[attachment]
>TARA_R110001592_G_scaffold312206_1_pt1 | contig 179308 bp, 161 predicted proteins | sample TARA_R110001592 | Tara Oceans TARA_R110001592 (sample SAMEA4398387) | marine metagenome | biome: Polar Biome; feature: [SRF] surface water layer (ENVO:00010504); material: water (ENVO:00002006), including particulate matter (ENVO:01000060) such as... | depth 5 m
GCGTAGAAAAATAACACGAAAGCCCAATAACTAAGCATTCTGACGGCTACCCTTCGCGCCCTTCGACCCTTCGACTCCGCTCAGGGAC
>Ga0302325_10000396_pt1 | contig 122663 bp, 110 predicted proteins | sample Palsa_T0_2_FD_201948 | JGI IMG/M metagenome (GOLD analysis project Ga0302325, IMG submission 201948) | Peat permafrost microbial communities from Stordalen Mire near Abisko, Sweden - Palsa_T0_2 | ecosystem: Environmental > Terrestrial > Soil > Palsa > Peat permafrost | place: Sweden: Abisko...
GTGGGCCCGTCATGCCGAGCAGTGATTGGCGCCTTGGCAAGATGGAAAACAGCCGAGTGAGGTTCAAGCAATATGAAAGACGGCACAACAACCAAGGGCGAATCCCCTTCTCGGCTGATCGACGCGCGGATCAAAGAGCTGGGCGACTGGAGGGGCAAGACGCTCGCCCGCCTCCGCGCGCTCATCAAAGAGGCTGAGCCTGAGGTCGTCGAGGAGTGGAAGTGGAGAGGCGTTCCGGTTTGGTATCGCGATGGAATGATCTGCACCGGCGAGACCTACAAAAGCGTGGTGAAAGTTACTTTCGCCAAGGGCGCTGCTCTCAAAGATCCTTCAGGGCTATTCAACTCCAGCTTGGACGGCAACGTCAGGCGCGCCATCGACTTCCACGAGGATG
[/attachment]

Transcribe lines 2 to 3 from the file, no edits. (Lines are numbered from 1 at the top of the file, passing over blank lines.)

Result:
GCGTAGAAAAATAACACGAAAGCCCAATAACTAAGCATTCTGACGGCTACCCTTCGCGCCCTTCGACCCTTCGACTCCGCTCAGGGAC
>Ga0302325_10000396_pt1 | contig 122663 bp, 110 predicted proteins | sample Palsa_T0_2_FD_201948 | JGI IMG/M metagenome (GOLD analysis project Ga0302325, IMG submission 201948) | Peat permafrost microbial communities from Stordalen Mire near Abisko, Sweden - Palsa_T0_2 | ecosystem: Environmental > Terrestrial > Soil > Palsa > Peat permafrost | place: Sweden: Abisko...